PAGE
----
Interview with

Bruno Clemente

Name: Bruno Diego de Oliveira Clemente
Nationality or Ethnicity: Brazilian
Where do you live?: Campinas- SP
Languages: Brazilian Portuguese (native speaker), English, French, Spanish (fluent), German, Italian (C1), Esperanto, Swedish, Dutch (B1) and a little bit of Romanian and Mandarin.

1. What’s your story? How did you get into all these languages?

I  was born and raised in Pirituba- São Paulo- Brazil. I had a very calm  and simple childhood. Since I have always been into music, one day I  decided to learn English by myself so that I could be able to understand  my favorite groups and singers. I started this process at the age of  16, listening and trying to understand, with the help from dictionaries  and hours of writing exercises, what my favorite artists were singing.  By the age of 18, I was already able to understand plenty of things, but  I had no one to practice with. Nevertheless, it encouraged me to keep  on studying. In 2004 I moved to the countryside (Hortolândia-SP), where I  followed my studies, later on succeeding in a public university (USP).  After some years though, I decided to keep track of my studies myself.  It was when I got interested in French and German, but not having  studied these languages deeply yet. Later on, I started teaching English  in a language school in my neighborhood (Jd. Amanda-Hortolândia). I got  so fascinated by the learning process that I decided to help my  students to better understand it. By doing so, I was able to grasp a  variety of steps involved in this process, growing my interest strongly  on how languages can attach people. Despite that, my French and German  were still rusty, which got me into studying those languages again, this  time around on a daily basis. After a while, I got to be satisfactorily  conversant in those languages, which grew my interest in learning other  ones, such as Italian, Spanish, Dutch, Swedish, Esperanto, Romanian,  and Mandarin. In 2019 I decided to get into the university again, in a  sense to study how the language environment could work theoretically and  also to better understand the scope of my own work as a language  teacher. It was when I got approval in a public university again  (Unicamp). The major I chose was Linguistics, and I couldn’t be happier  studying it.

2. Which language do you wish you could spend more time practicing?

Dutch  and Chinese, definitely. One of the most impacting experiences I’ve  ever had as a teacher was helping a Chinese student to socialize and  take part in the learning environment where she was set in. She could  speak neither any word of Portuguese nor English, and it was her first  month in Brazil. When she realized I could speak a little bit of  Mandarin, she felt more confident to develop her skills in English! It  was amazing! Dutch, on the other hand, was the language my  great-grandfather spoke. I have always wanted to understand my roots and  I have always been fascinated by the past, not to mention that Van Gogh  is one of my favorite artists ever.​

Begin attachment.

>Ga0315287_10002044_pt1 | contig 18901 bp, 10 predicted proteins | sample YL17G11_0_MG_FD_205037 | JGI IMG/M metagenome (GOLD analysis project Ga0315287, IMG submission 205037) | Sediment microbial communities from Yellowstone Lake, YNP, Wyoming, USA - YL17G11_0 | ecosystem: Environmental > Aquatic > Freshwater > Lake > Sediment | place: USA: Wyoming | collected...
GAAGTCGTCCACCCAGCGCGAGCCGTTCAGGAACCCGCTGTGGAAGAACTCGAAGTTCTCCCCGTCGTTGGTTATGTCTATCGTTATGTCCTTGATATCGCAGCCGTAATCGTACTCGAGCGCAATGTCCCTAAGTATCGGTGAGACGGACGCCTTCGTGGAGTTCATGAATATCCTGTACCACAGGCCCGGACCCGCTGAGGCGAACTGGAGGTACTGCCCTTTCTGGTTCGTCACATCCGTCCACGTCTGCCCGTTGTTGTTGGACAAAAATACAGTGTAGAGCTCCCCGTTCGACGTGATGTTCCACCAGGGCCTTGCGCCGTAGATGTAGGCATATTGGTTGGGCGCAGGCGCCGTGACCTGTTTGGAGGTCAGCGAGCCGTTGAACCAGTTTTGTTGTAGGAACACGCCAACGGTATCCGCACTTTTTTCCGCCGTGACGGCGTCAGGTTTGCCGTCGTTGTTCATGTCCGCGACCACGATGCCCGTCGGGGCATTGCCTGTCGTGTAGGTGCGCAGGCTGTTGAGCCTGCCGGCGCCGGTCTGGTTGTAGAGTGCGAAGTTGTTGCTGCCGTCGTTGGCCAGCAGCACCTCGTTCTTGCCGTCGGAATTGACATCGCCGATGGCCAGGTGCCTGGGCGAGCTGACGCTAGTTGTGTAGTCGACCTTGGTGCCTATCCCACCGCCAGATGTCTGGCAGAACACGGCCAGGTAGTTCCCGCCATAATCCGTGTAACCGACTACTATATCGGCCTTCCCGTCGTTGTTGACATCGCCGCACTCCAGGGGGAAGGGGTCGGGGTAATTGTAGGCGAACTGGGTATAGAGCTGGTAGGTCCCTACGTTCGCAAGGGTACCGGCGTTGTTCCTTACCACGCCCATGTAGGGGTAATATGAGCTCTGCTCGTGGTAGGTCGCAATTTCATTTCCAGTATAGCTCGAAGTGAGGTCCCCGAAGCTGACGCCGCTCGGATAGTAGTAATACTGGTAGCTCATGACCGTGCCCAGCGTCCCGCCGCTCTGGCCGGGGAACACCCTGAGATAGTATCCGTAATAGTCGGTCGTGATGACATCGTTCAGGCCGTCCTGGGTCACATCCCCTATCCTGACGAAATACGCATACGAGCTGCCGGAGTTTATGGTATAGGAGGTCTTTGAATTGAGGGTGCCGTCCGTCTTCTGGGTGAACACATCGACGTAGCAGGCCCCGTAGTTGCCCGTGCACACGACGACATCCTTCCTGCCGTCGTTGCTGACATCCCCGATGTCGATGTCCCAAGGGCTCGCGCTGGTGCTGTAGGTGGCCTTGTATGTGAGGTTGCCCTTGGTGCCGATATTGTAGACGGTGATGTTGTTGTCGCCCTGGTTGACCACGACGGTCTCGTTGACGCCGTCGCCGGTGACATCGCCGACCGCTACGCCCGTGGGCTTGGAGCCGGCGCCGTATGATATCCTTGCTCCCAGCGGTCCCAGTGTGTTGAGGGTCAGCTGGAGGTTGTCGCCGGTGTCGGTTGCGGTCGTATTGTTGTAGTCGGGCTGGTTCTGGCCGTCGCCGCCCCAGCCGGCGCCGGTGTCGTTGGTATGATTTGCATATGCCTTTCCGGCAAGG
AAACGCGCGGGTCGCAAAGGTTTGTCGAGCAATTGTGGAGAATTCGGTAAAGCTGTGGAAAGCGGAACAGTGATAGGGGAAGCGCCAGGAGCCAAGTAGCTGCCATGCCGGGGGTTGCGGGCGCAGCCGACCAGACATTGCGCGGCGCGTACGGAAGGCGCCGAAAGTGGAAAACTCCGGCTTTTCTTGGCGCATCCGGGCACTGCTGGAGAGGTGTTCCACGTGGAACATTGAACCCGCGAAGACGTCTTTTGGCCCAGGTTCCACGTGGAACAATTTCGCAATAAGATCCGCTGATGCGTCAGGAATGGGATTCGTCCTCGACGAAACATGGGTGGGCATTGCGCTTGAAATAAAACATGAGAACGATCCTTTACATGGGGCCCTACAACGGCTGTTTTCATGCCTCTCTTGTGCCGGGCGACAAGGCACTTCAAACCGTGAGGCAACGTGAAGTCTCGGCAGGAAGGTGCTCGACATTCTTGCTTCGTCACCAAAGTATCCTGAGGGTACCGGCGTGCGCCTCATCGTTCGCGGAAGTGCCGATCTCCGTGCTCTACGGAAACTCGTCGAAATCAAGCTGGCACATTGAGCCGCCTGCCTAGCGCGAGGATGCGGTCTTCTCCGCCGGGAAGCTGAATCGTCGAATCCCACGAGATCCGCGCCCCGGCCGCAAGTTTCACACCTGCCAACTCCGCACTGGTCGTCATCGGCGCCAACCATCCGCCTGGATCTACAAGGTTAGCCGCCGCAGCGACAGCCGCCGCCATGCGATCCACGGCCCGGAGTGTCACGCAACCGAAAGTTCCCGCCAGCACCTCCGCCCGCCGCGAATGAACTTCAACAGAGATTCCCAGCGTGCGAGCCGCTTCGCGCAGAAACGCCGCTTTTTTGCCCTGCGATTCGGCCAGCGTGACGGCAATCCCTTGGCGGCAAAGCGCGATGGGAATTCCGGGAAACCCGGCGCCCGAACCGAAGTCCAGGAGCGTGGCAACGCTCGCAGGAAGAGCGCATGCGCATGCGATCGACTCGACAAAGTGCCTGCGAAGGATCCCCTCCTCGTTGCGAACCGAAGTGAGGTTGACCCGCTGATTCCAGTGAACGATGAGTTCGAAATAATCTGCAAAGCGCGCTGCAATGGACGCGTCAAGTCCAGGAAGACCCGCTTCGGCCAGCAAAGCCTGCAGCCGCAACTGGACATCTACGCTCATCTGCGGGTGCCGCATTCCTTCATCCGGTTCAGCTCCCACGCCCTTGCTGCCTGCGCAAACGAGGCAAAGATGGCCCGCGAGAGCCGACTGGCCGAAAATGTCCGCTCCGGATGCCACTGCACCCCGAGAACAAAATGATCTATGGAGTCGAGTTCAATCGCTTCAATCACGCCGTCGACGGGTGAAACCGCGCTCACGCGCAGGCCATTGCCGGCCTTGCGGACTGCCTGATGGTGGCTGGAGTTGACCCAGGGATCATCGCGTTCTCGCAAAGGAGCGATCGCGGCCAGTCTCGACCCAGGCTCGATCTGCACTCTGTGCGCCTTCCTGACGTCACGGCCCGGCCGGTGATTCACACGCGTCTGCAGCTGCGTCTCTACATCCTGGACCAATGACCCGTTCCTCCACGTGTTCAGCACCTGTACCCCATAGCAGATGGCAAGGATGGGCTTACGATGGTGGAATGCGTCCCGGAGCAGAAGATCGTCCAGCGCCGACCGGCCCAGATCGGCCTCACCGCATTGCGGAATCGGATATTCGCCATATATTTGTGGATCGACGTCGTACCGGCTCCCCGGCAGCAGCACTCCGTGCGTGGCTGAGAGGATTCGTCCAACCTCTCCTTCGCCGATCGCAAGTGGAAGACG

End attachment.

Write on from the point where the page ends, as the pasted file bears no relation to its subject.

3. What are some languages you’d like to learn in the future?

I  wish to be able to learn one indigenous language from my country, such  as Nhengatu, for example. Ancient Tupi is also a coming project I intend  to take on. I’d like to add to my repertoire Ancient and Modern Greek,  as well as Russian and Norwegian.

4. So let’s be honest, what’s the sexiest language?

I  truly find Brazilian Portuguese the sexiest language ever! But I must  confess that Italian, French, and Romanian have their own charm as well.

5. What’s the greatest pleasure you get from speaking so many languages?

Certainly  being in contact with friends from all over the globe. One of the most  important things for me is to inspire my students and also other people  to learn new languages. Making them realize that it’s achievable is  essential in my life, not only as a professional but as a person indeed.

6. Some people say the world is really just going to have a few languages left in a 100 years, do you think this is really true?

It  turns out to be sadly true, but there’s something we can do to prevent  this from happening. As a linguist, I see how important the efforts in  preserving languages are. Endangered languages mean also cultures that  are disappearing. Without our efforts to recognize the variety of  multiple peoples as well as their importance in our society nowadays  makes this mission virtually impossible, that’s why not taking them for  granted is the only way out. ​

7. Where can we hear you using your languages - putting them into action?

I’ve  created a Youtube channel (Polyglot Friends) with a bunch of  enthusiastic friends of mine. There we share some tips on how languages  can be learned and other curiosities related to the language world.

8. What is your message to young (and not so young) people out there who are interested in studying multiple languages?

Study  every single day. Turn the learning process into a habit of yours. Find  cool people to talk to, gather your friends, and have a real good time.  Languages are communication tools and they require a lot of study and  practice indeed but never forget to enjoy the journey. It has to be  pleasant!

The International Association of Hyperpolyglots - HYPIA. (c) 2020

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